Ghostpoet’s third LP, Shedding Skin, was released early this month (2nd March) and we were lucky enough to catch up with Obaro Ejimiwe, the man himself, about the album. The conversation was made all the more interesting by the odd interjections of “come on Oscar!” – matched with responsorial yelps of endorsement – as the we discussed his new material whilst he took his enthusiastic pup on a walk through his local South London surroundings.
The new album sees a move away from the more electronic sound of the first two, becoming instrumental and even orchestral in places. How did that progression come about?
I was experimenting with this stuff on the last two records. I had tracks that incorporated guitar, bass, drums, strings – it’s always been there. It’s just that this time the stars aligned for me to create a concentrated version of the ideas I’d been playing with over the last two records. I’ve always wanted to do a band style record but it just wasn’t the right time for me to do it. So that’s kind of it really. It’s been a conscious decision over the last two records and with this one I just felt like, why not? I’ll just do it and see what happens.
How musical are you yourself, in terms of actually playing instruments?
Ah, I’m rubbish. Rubbish! I make music myself, I make the demos but it’s always rudimental, it’s not very good. I don’t know many chords, I have to just painstakingly layer notes into something that represents a chord, and I can kind of play chords on keys but I don’t really know where they are, I just kind of do it.
So how did you create the full band sound on the album?
I had my touring band – they were the guys who I called upon to record the parts and to flesh out and develop the demos. I’m just really lucky I had great musicians to call upon, they definitely made it a much easier experience.
You’ve had a really positive response to Shedding Skin; how has that recognition felt?
Weird. The last record didn’t really do much – it didn’t really have a buzz, and this one feels like it has so far. I just made it, not really thinking about how it was gonna be received – I just made it because I enjoy being creative. It’s really nice that people have received it so well, and the reviews have been overall pretty good. But I was prepared for if it didn’t go well, you just have to keep going. So you know, it’s really nice – I can’t complain that it’s weird.
You’re quite a twitter personality…
Twitter personality! [Laughter] Oh gosh.
So how important do you think social media is for putting out music and interacting with fans?
I dunno, everyone’s different. I’m just a nerd, I was a very early user of Twitter and Instagram and all those things. At the beginning I was just using it for myself and my thoughts, not as some sort of promotional tool. So I think people are a bit more forgiving of me when I do promote cause it’s not what I do the majority of the time. I think it’s different for different people. I run all my social media. My label helps out with the Facebook posts but I do everything mainly myself cause it’s just how I feel, I don’t want a machine talking for me.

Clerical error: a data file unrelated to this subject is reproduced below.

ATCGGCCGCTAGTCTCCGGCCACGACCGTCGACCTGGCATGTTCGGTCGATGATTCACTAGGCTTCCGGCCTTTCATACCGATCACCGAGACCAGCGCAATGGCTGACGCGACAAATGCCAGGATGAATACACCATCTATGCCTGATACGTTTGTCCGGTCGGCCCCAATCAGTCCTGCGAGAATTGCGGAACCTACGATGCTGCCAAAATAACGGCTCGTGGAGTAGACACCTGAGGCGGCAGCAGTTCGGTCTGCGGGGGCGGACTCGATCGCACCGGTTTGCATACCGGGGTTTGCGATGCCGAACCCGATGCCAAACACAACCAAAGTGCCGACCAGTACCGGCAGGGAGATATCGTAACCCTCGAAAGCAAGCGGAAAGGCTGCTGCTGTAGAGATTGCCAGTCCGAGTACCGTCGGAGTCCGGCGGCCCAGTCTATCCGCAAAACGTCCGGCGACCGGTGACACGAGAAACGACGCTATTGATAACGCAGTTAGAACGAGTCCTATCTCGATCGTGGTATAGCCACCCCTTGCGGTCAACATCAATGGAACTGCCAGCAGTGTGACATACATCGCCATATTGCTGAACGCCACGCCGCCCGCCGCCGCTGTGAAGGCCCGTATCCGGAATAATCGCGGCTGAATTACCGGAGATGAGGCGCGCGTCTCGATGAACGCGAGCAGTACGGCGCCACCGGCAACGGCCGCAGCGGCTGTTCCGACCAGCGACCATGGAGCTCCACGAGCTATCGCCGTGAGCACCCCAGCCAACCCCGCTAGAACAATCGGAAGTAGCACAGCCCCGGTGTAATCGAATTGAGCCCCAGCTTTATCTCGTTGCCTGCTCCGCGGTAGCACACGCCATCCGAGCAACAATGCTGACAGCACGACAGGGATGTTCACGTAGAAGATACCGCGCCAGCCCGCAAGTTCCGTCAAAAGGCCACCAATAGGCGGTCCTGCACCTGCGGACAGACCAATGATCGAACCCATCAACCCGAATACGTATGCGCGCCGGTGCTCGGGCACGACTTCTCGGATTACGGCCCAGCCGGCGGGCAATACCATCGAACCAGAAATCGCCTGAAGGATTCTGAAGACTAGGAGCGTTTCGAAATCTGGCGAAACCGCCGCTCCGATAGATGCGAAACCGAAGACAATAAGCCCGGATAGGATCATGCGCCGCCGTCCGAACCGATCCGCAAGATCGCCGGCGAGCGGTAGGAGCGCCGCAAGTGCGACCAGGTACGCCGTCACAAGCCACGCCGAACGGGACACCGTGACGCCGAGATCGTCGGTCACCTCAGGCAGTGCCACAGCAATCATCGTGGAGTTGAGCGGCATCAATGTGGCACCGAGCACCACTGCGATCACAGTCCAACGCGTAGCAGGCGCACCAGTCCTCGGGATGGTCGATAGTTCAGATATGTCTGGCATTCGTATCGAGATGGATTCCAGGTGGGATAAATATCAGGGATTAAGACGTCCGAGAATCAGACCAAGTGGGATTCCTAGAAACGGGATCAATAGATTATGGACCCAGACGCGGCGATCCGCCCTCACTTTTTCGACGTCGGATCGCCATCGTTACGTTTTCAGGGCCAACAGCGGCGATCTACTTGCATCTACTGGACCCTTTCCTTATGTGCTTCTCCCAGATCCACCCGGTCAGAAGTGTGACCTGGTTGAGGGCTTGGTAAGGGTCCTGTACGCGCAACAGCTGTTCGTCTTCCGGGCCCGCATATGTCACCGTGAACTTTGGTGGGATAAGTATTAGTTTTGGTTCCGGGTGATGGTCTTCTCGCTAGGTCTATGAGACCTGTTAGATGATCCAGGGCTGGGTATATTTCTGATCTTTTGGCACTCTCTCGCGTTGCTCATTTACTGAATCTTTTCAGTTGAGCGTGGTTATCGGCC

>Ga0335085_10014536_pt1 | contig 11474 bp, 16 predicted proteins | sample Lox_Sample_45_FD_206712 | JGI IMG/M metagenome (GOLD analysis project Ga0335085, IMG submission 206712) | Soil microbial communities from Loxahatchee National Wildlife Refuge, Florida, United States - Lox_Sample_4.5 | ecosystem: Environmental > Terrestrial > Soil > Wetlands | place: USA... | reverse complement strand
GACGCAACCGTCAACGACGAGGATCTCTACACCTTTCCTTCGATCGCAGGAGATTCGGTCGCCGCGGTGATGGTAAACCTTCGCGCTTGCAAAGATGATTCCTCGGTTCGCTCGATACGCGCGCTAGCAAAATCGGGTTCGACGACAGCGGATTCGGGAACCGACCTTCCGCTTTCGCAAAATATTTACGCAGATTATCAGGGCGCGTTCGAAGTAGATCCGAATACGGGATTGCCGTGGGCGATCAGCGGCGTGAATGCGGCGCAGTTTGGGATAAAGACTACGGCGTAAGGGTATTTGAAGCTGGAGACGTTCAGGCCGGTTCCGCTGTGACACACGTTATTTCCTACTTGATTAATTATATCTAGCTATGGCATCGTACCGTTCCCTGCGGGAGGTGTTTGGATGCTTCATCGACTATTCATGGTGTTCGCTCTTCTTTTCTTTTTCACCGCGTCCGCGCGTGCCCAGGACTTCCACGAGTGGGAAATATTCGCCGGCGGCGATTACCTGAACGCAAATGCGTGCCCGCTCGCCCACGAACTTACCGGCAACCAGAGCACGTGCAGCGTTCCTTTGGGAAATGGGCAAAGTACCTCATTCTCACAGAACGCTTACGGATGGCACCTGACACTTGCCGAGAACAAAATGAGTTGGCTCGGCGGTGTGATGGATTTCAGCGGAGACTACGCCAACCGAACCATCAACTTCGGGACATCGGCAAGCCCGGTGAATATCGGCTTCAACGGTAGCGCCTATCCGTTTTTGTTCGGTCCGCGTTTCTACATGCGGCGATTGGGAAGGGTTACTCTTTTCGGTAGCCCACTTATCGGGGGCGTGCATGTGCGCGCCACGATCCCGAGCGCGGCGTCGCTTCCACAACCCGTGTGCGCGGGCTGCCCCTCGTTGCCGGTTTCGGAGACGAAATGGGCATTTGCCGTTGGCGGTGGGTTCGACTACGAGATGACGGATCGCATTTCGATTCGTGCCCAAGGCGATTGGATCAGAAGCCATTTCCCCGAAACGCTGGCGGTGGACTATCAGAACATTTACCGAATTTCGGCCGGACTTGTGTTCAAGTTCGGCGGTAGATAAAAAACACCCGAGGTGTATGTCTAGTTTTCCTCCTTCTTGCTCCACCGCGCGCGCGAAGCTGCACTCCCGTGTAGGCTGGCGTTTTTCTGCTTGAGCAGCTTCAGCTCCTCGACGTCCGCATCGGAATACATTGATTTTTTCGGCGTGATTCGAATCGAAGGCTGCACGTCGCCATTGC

The album artwork is one of your own skin cells. Where did that idea come from, and does it have any particular meaning for the album?
I thought to myself, okay I wanna call it Shedding Skin, what can I do to represent that? I didn’t wanna do the obvious – a hyper close up of my skin, or some kind of snake skin image. So we were brainstorming, looking at Google for images to do with skin, and we came across these shallow biopsies – which is what you see on the artwork. So we thought, this is amazing. They look so artistic, they look like paintings.
And we thought, how about we look into me getting my own skin cell on the artwork? And that’s kind of how that came about. I contacted the people who got me involved with medical experts through the Body of Songs* project I did (http://bodyofsongs.co.uk ) And yeah! I did the shallow biopsy, and they took a little piece of my skin and created the skin cell sample. We didn’t touch it in terms of the actual design. It’s still the original colour and you can see all those bits where it’s smudged on the actual glass the skin cell was on. So we literally just placed it and put in the title and that’s it.
You’ve been heavily involved in the videos, and the visual element of your music. How important do you think the visual aesthetic is when it comes to bringing out an album?
So important, really really important. It’s an extension of your creativity. Other than live, it’s the only way people do see you, or see things that represent you. It’s so important, I’ve never liked the idea of leaving it to somebody else to make up their own interpretation of my music. It’s great to have that, but on the video I think it’s important to represent me as an artist.
Are you looking forward to going on tour?
Yeah, I love playing, and the live set’s developed. It’s been really interesting playing with the band, and I’m just really looking forward to playing the songs live!
Ghostpoet will play London’s Electric Brixton on the 9th April.